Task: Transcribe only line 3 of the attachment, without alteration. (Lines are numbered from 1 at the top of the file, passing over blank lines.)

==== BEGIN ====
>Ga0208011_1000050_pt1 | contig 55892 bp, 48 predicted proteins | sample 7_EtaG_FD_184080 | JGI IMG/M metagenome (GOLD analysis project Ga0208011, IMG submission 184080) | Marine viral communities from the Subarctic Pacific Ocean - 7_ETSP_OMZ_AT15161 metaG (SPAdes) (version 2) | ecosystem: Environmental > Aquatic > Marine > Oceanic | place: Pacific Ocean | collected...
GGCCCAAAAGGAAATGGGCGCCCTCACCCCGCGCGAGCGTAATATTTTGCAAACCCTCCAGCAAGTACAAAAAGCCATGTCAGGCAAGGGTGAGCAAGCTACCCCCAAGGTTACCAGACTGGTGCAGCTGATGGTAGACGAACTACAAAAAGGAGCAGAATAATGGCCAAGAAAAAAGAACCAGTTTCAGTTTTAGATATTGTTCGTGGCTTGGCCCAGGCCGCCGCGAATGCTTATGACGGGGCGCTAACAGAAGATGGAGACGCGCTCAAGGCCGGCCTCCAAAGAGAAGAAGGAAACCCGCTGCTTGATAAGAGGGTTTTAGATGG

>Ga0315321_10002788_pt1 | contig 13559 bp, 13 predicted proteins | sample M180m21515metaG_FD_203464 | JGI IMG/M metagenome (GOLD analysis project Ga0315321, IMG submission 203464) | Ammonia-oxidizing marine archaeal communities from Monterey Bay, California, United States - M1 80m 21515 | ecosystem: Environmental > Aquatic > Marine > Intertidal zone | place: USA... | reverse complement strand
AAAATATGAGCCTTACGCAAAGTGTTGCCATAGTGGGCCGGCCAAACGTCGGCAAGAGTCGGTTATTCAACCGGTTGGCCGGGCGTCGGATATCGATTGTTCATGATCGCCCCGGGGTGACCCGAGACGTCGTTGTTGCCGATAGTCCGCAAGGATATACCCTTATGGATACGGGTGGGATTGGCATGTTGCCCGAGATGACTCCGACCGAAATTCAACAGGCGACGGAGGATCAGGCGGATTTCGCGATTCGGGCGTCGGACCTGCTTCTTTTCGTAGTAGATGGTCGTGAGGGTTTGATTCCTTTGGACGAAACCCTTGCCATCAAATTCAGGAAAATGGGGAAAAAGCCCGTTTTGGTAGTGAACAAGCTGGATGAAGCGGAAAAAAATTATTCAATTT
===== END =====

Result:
>Ga0315321_10002788_pt1 | contig 13559 bp, 13 predicted proteins | sample M180m21515metaG_FD_203464 | JGI IMG/M metagenome (GOLD analysis project Ga0315321, IMG submission 203464) | Ammonia-oxidizing marine archaeal communities from Monterey Bay, California, United States - M1 80m 21515 | ecosystem: Environmental > Aquatic > Marine > Intertidal zone | place: USA... | reverse complement strand